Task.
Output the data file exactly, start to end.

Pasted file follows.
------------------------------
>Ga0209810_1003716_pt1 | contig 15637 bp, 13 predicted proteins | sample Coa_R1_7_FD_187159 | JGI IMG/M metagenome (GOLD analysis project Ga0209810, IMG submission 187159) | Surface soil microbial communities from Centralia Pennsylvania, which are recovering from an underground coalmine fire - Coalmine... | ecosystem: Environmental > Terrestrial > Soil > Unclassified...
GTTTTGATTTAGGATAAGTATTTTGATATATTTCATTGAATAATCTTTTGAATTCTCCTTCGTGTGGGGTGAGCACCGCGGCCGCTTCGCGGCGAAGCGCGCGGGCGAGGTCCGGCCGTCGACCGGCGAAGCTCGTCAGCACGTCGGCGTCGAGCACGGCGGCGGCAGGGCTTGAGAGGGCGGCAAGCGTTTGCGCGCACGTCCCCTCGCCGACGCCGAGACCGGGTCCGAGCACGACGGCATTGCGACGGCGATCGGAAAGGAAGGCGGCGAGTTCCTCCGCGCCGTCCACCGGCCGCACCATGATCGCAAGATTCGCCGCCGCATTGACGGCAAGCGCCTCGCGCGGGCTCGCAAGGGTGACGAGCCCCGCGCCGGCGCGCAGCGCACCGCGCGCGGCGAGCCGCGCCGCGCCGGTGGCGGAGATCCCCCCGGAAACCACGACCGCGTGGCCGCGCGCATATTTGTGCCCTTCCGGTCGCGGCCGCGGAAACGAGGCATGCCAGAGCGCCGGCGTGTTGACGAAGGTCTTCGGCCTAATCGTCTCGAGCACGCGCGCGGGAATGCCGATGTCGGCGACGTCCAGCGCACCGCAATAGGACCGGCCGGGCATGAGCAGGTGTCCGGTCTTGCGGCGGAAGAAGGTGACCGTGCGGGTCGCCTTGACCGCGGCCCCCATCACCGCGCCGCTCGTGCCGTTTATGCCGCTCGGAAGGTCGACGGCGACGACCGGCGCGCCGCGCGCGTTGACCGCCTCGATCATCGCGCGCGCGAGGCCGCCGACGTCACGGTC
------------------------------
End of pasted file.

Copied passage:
>Ga0209810_1003716_pt1 | contig 15637 bp, 13 predicted proteins | sample Coa_R1_7_FD_187159 | JGI IMG/M metagenome (GOLD analysis project Ga0209810, IMG submission 187159) | Surface soil microbial communities from Centralia Pennsylvania, which are recovering from an underground coalmine fire - Coalmine... | ecosystem: Environmental > Terrestrial > Soil > Unclassified...
GTTTTGATTTAGGATAAGTATTTTGATATATTTCATTGAATAATCTTTTGAATTCTCCTTCGTGTGGGGTGAGCACCGCGGCCGCTTCGCGGCGAAGCGCGCGGGCGAGGTCCGGCCGTCGACCGGCGAAGCTCGTCAGCACGTCGGCGTCGAGCACGGCGGCGGCAGGGCTTGAGAGGGCGGCAAGCGTTTGCGCGCACGTCCCCTCGCCGACGCCGAGACCGGGTCCGAGCACGACGGCATTGCGACGGCGATCGGAAAGGAAGGCGGCGAGTTCCTCCGCGCCGTCCACCGGCCGCACCATGATCGCAAGATTCGCCGCCGCATTGACGGCAAGCGCCTCGCGCGGGCTCGCAAGGGTGACGAGCCCCGCGCCGGCGCGCAGCGCACCGCGCGCGGCGAGCCGCGCCGCGCCGGTGGCGGAGATCCCCCCGGAAACCACGACCGCGTGGCCGCGCGCATATTTGTGCCCTTCCGGTCGCGGCCGCGGAAACGAGGCATGCCAGAGCGCCGGCGTGTTGACGAAGGTCTTCGGCCTAATCGTCTCGAGCACGCGCGCGGGAATGCCGATGTCGGCGACGTCCAGCGCACCGCAATAGGACCGGCCGGGCATGAGCAGGTGTCCGGTCTTGCGGCGGAAGAAGGTGACCGTGCGGGTCGCCTTGACCGCGGCCCCCATCACCGCGCCGCTCGTGCCGTTTATGCCGCTCGGAAGGTCGACGGCGACGACCGGCGCGCCGCGCGCGTTGACCGCCTCGATCATCGCGCGCGCGAGGCCGCCGACGTCACGGTC